You don't need anything elaborate. My mother used to steam in a wok all the time without the bamboo steamer. In the Asian market, look for a metal item that looking at it one way (from top to bottom) looks like a circumference of a circle then from a side view it has 3 legs coming down. Here is a link to something equivalent:
You can use any wide pot, but when you select the dish that you are going to steam the rice in, be sure you have enough room to get it out of the pot without burning yourself.
Rinse the rice several times and then soak it in water for several hours. See how clear the water is in this:
Here is a how to from a Thai home cooking site:
I hope this helps. Really it is not that hard and seriously I did try the microwave version once and it worked fine. I haven't used that method again because I don't cook sticky rice that often (my mom does it).
Yes, thanks for the links. Very nice articles.
(BTW the ivenever... link needs a .html at the end of the url, not a .htm)
I don't normally make glutinous rice (what you call sticky rice) at home; I'll have my lor mai kai & etc at restaurants and for dim sum at places outside home. :-)
As I wrote in my post, I delineated what i meant by 'sticky' rice - yes, including Jasmine Rice - as rices that tend to give slightly clumpy rice varying in 'stickiness' depending on type of rice and amount of water used and whether you rinse or soak the rice and how extensively it is done. Again, I don't generally like rice that clumps together when I cook it, hence the reason why I prefer basmati rice. I cook on the stove top in general and have tended to do so over the last 30 or 40 years I've been cooking rice, with a rice cooker being used on occasion only in my early years. :-)
As for steaming procedures and steaming devices, I've certainly done that too, whether in a proper steamer or in a deep pan/pot with water and a dish sitting above the water. A simple tuna can (IIRC what it originally was) with both ends removed serves quite nicely as the stand with the dish+deep pan method (I've even used a shallow smallish bowl on occasion), no need for that thingie from Amazon. The plate or bowl/whatever I steam stuff in would always be one with a rolled edge or all-around lipped edge, which I put in and take out from the steaming pot or pan with the three-pronged adjustable calipers meant for that exact purpose that one can buy from Chinese or "Asian" stores.
I have cooked sticky rice in a pot before but it was on the instructions of the rice bag. Someone had once posted about cooking sticky rice in the microwave and I tried it and it worked. Sorry, I just searched and found a few, but I do not remember which one I tried.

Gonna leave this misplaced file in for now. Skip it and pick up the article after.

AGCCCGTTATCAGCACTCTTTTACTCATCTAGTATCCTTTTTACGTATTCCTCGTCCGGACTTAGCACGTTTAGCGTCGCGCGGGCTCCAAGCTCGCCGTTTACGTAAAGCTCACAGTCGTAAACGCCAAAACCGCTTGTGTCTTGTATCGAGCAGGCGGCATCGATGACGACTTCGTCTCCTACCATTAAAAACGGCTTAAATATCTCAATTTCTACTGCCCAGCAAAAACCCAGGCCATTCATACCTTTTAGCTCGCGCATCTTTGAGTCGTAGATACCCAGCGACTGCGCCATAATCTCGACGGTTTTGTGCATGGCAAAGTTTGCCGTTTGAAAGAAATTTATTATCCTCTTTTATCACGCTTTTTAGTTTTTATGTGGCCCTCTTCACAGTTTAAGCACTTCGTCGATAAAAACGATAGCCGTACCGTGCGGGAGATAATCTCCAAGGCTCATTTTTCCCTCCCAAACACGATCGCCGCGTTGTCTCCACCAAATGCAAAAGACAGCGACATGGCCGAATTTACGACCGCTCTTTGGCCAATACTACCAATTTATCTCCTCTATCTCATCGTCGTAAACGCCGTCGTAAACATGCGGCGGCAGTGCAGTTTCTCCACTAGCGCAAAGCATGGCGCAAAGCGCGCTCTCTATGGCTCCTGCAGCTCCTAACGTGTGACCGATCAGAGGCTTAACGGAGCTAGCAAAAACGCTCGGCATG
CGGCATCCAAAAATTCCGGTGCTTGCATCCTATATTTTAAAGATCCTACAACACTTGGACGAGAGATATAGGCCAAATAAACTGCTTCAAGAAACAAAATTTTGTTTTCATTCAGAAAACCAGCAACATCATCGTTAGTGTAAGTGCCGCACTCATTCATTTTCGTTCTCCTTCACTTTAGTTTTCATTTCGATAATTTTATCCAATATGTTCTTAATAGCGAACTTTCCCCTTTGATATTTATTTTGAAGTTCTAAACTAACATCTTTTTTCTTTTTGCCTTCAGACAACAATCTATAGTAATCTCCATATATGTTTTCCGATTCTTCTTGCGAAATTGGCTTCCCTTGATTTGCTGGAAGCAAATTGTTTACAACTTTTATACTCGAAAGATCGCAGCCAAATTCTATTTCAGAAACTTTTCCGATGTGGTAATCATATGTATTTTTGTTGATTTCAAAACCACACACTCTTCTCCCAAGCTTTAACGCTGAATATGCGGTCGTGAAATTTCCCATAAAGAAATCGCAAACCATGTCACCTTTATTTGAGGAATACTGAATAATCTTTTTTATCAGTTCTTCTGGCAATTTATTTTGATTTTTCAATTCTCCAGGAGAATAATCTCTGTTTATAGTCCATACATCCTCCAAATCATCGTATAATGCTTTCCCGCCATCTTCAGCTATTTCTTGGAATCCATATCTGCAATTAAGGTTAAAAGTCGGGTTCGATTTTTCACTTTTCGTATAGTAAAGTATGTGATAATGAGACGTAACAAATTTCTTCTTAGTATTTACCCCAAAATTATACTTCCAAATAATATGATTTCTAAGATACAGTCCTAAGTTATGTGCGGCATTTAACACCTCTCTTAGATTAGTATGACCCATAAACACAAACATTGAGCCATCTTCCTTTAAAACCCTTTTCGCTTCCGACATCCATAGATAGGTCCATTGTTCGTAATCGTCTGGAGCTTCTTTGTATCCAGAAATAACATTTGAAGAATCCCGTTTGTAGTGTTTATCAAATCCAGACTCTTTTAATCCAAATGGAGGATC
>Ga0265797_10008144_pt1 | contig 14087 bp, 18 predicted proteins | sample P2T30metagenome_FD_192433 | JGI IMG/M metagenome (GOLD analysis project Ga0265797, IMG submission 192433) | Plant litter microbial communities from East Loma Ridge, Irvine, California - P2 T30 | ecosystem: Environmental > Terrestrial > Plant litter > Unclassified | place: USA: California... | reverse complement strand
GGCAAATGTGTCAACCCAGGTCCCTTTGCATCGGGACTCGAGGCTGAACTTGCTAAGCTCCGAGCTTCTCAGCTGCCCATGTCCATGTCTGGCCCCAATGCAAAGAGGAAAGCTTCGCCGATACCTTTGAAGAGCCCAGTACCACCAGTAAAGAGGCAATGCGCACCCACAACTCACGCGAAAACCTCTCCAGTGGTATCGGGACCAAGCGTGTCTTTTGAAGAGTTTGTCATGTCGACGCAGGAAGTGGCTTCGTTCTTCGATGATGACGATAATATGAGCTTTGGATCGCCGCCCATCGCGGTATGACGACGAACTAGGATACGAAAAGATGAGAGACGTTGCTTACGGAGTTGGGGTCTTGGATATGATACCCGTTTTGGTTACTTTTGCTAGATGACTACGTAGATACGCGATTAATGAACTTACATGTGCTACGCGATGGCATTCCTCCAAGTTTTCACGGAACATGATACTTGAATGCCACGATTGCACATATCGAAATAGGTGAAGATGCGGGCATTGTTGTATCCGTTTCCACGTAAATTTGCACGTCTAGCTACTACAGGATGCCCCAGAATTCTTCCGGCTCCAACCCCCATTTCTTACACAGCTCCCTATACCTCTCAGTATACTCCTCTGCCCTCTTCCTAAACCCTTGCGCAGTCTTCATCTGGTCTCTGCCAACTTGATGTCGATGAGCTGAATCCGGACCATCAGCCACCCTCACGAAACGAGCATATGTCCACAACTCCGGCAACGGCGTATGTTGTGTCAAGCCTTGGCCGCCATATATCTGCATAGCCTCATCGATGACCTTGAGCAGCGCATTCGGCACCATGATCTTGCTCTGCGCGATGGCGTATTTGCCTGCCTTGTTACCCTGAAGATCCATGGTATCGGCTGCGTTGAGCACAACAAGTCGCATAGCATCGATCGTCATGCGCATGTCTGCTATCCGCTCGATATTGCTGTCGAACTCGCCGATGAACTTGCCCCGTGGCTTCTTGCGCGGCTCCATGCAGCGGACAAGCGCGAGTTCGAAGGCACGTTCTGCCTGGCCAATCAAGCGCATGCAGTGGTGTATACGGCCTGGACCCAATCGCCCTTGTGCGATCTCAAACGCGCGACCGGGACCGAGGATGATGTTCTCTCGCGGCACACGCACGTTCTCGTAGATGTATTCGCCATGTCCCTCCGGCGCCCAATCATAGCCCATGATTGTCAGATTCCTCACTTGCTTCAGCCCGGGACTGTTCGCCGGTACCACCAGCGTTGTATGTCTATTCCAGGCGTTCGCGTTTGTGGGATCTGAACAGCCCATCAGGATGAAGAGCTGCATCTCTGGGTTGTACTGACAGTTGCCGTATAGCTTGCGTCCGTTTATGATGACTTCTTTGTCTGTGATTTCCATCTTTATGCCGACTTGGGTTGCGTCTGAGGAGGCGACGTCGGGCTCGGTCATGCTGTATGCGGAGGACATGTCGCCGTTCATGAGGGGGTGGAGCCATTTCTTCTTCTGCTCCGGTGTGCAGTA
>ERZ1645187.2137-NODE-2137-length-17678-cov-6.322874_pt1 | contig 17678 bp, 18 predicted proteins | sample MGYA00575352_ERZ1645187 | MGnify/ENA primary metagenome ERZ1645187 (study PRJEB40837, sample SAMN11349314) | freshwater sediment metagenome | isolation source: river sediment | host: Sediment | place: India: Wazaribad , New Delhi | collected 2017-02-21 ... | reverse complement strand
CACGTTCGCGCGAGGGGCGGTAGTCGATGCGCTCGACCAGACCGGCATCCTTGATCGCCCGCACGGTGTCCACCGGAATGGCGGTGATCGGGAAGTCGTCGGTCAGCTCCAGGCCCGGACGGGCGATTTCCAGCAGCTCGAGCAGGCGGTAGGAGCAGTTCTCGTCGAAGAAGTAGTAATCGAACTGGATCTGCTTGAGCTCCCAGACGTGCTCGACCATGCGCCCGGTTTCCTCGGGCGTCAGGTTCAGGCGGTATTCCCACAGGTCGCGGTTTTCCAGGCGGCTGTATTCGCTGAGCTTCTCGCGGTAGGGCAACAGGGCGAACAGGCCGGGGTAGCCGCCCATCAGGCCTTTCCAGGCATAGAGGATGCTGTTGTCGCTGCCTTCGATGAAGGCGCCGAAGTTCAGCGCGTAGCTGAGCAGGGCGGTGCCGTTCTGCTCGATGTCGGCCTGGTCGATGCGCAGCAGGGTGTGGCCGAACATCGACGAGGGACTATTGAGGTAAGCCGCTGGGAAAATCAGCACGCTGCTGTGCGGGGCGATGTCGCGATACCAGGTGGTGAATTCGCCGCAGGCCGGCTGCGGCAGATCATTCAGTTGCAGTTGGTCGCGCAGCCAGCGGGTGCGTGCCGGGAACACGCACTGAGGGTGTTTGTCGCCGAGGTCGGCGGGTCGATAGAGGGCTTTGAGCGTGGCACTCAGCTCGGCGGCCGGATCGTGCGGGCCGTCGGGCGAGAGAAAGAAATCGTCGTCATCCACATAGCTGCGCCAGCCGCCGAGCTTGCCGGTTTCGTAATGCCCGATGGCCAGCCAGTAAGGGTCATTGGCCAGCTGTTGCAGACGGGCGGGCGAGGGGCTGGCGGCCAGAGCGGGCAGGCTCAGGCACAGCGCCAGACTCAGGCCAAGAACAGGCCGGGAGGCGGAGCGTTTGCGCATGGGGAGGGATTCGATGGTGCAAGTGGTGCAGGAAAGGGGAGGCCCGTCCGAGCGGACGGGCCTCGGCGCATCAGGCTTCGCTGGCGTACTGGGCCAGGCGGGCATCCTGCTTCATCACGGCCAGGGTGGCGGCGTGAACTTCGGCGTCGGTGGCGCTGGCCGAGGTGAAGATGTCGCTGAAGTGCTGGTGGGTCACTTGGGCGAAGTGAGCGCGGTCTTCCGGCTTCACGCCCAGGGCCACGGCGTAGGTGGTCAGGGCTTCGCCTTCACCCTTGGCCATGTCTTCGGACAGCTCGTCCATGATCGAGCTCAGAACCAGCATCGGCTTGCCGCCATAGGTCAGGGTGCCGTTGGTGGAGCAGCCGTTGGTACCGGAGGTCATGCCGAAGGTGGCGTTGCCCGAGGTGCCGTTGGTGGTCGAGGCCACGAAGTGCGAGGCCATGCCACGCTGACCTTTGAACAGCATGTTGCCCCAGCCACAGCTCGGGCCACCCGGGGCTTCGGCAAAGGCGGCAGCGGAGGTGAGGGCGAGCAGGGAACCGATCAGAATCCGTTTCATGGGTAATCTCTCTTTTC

If you have a wok, you can get a stand that sits in there. You put the stand in your wok, add water (level below the height of the stand) and place your dish on the stand then cover. This is what I used for years before getting a steamer. If you do steam your sticky rice, make sure that you soak it overnight (per my Mom).
First, I;d ask your takeout place what brand of rice they use and that will give you some idea of the type of rice they use and where they source it.
I love takeout white rice but have found that the typical store brands in clear bags in the big-box grocery stores come in long grain and medium grain white rices but the taste and texture are FAR sub-par to the rice Asian restaruants use. I've try both long and medium grains in white from std. stores and they taste like cardboard and it's likely because they are an enriched grain rice and they seem to be consistantly bad..
When I switched over to buying Asian rice from a local Int'l market that deals in bulk, the results were just like carryout rice.
I'll have to see if I can scrounge up the brand of medium grain Asian style white rice (not basmati or jasmine of course) I buy in bulk but I also buy sushi rice in bulk from the same place and now only use Nishiki brand due to consistantly good results,
If cooking on the stovetop, I rinse rice in a collendor in running water for about 3 minutes, then let it drain. I do not and have never soaked my rice whether for an hour or overnight.
Long and medium grain I do 2:1 water to rice and for sushi rice I do 1:1 water to rice when cooking.
I put both in a heavy bottomed pan with rice/water and bring up to a boil. Once beiginning to boil I turn teh stove down to low and put lid on and let cook on low. Then let rice set with lid on after desired cook time and burner turned off.
For long and medium grained rice I bring to boil, add lid, cook on low for 10 minutes and then let sit lidded with burner off for 15 minutes (I call it the 5-10-15 method- 5 minutes to bring to a boil, the cook 10 and rest 15).
I use same process for sushi rice but do 5-15-15, which is bring to boil, lid and cook on low for 15 minutes and then let rest with lid on for 15 minutes.
Perfect rice every *&&^% time. Also-no peeking once you put the lid on as letting steam escape may affect the water content of your rice.